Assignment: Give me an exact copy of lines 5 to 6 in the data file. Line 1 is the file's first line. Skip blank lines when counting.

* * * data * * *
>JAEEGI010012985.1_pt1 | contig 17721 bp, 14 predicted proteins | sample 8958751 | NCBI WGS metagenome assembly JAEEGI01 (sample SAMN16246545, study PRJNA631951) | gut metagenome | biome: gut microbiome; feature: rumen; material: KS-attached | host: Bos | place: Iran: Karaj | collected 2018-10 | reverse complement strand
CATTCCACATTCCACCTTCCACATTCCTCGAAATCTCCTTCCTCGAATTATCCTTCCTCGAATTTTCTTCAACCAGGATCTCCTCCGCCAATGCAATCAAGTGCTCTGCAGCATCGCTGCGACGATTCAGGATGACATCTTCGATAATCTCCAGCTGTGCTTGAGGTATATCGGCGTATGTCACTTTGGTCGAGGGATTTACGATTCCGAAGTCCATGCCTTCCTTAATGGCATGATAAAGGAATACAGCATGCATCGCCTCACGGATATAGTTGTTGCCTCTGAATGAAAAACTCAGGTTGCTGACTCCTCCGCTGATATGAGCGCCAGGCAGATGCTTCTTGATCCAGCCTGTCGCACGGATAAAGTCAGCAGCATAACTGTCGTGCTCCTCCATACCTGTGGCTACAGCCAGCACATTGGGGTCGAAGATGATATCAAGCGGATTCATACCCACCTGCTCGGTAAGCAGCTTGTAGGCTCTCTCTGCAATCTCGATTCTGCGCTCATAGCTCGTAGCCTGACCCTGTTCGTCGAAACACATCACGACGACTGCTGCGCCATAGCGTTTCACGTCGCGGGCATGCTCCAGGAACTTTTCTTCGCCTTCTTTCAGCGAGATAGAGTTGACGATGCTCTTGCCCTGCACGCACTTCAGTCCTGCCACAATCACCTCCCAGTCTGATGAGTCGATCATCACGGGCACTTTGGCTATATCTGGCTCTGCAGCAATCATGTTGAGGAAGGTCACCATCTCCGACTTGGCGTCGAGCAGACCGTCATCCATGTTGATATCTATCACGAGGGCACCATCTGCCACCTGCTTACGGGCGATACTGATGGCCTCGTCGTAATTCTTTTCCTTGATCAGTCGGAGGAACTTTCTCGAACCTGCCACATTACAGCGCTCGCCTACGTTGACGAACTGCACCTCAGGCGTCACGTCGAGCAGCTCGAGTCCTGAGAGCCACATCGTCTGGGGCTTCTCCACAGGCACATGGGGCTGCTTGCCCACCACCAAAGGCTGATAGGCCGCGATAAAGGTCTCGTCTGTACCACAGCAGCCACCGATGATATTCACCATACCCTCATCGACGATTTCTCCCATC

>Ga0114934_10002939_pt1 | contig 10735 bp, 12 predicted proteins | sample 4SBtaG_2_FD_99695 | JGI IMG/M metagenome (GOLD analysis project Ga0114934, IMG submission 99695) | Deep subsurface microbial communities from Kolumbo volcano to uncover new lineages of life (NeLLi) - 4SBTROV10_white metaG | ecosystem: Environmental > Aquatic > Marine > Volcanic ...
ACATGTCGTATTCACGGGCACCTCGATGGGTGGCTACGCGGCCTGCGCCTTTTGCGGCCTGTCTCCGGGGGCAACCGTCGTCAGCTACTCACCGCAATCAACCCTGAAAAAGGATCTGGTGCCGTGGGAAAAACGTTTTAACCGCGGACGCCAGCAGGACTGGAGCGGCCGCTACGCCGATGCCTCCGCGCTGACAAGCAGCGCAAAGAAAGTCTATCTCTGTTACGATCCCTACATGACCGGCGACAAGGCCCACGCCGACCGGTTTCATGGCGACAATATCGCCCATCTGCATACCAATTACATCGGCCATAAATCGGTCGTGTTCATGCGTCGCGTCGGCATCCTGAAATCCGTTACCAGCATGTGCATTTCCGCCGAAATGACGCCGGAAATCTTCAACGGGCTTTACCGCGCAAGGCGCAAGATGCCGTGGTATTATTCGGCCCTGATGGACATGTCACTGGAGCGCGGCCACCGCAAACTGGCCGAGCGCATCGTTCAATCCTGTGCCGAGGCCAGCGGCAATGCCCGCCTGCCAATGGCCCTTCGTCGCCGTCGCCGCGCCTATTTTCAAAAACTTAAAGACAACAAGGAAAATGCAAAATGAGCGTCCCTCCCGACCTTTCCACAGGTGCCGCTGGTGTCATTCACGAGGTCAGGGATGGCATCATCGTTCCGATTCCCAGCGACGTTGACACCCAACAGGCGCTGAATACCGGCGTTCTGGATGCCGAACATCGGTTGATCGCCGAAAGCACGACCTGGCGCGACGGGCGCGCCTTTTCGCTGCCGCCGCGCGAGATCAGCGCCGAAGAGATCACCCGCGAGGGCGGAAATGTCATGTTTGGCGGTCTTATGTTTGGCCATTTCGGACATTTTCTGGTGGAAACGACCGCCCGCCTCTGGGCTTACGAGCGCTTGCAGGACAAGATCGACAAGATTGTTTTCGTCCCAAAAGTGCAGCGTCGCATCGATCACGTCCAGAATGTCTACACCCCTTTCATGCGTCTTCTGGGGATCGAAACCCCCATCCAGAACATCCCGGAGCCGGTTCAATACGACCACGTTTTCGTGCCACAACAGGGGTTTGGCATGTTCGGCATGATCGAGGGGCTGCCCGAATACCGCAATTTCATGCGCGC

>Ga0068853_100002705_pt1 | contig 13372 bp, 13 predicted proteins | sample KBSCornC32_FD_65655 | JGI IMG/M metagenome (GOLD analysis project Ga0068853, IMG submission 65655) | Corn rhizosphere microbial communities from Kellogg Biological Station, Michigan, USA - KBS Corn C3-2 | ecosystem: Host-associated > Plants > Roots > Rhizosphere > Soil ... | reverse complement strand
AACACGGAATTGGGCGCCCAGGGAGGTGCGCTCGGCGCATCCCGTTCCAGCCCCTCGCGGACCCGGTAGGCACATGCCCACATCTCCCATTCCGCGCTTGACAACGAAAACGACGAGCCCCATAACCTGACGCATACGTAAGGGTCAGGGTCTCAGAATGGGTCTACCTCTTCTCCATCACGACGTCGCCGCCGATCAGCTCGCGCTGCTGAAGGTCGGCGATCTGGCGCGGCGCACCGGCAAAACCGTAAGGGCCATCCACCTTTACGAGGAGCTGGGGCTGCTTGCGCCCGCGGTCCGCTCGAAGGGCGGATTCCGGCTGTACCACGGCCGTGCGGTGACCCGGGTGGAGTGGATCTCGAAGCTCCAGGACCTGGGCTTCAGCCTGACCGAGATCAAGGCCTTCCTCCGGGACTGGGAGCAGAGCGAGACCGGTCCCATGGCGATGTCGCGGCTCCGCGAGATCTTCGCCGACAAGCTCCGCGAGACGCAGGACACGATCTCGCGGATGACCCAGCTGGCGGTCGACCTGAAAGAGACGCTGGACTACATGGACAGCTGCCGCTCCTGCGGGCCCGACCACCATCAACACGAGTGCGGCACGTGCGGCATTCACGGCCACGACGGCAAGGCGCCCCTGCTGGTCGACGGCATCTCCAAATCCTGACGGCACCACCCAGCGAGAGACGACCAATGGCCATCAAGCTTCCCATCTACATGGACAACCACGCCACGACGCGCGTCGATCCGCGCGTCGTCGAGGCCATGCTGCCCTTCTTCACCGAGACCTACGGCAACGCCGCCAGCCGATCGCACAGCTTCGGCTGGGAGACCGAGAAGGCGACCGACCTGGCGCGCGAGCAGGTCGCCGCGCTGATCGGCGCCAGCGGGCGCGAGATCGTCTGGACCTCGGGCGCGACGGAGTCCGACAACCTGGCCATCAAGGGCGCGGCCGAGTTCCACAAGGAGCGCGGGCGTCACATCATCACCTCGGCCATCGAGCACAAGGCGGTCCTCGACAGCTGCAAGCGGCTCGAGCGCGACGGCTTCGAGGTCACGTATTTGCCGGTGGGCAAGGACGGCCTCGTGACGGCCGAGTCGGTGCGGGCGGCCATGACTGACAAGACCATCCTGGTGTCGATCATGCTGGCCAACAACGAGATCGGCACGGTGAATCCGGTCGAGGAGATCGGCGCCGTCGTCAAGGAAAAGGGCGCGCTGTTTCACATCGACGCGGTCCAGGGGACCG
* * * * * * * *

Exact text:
>Ga0068853_100002705_pt1 | contig 13372 bp, 13 predicted proteins | sample KBSCornC32_FD_65655 | JGI IMG/M metagenome (GOLD analysis project Ga0068853, IMG submission 65655) | Corn rhizosphere microbial communities from Kellogg Biological Station, Michigan, USA - KBS Corn C3-2 | ecosystem: Host-associated > Plants > Roots > Rhizosphere > Soil ... | reverse complement strand
AACACGGAATTGGGCGCCCAGGGAGGTGCGCTCGGCGCATCCCGTTCCAGCCCCTCGCGGACCCGGTAGGCACATGCCCACATCTCCCATTCCGCGCTTGACAACGAAAACGACGAGCCCCATAACCTGACGCATACGTAAGGGTCAGGGTCTCAGAATGGGTCTACCTCTTCTCCATCACGACGTCGCCGCCGATCAGCTCGCGCTGCTGAAGGTCGGCGATCTGGCGCGGCGCACCGGCAAAACCGTAAGGGCCATCCACCTTTACGAGGAGCTGGGGCTGCTTGCGCCCGCGGTCCGCTCGAAGGGCGGATTCCGGCTGTACCACGGCCGTGCGGTGACCCGGGTGGAGTGGATCTCGAAGCTCCAGGACCTGGGCTTCAGCCTGACCGAGATCAAGGCCTTCCTCCGGGACTGGGAGCAGAGCGAGACCGGTCCCATGGCGATGTCGCGGCTCCGCGAGATCTTCGCCGACAAGCTCCGCGAGACGCAGGACACGATCTCGCGGATGACCCAGCTGGCGGTCGACCTGAAAGAGACGCTGGACTACATGGACAGCTGCCGCTCCTGCGGGCCCGACCACCATCAACACGAGTGCGGCACGTGCGGCATTCACGGCCACGACGGCAAGGCGCCCCTGCTGGTCGACGGCATCTCCAAATCCTGACGGCACCACCCAGCGAGAGACGACCAATGGCCATCAAGCTTCCCATCTACATGGACAACCACGCCACGACGCGCGTCGATCCGCGCGTCGTCGAGGCCATGCTGCCCTTCTTCACCGAGACCTACGGCAACGCCGCCAGCCGATCGCACAGCTTCGGCTGGGAGACCGAGAAGGCGACCGACCTGGCGCGCGAGCAGGTCGCCGCGCTGATCGGCGCCAGCGGGCGCGAGATCGTCTGGACCTCGGGCGCGACGGAGTCCGACAACCTGGCCATCAAGGGCGCGGCCGAGTTCCACAAGGAGCGCGGGCGTCACATCATCACCTCGGCCATCGAGCACAAGGCGGTCCTCGACAGCTGCAAGCGGCTCGAGCGCGACGGCTTCGAGGTCACGTATTTGCCGGTGGGCAAGGACGGCCTCGTGACGGCCGAGTCGGTGCGGGCGGCCATGACTGACAAGACCATCCTGGTGTCGATCATGCTGGCCAACAACGAGATCGGCACGGTGAATCCGGTCGAGGAGATCGGCGCCGTCGTCAAGGAAAAGGGCGCGCTGTTTCACATCGACGCGGTCCAGGGGACCG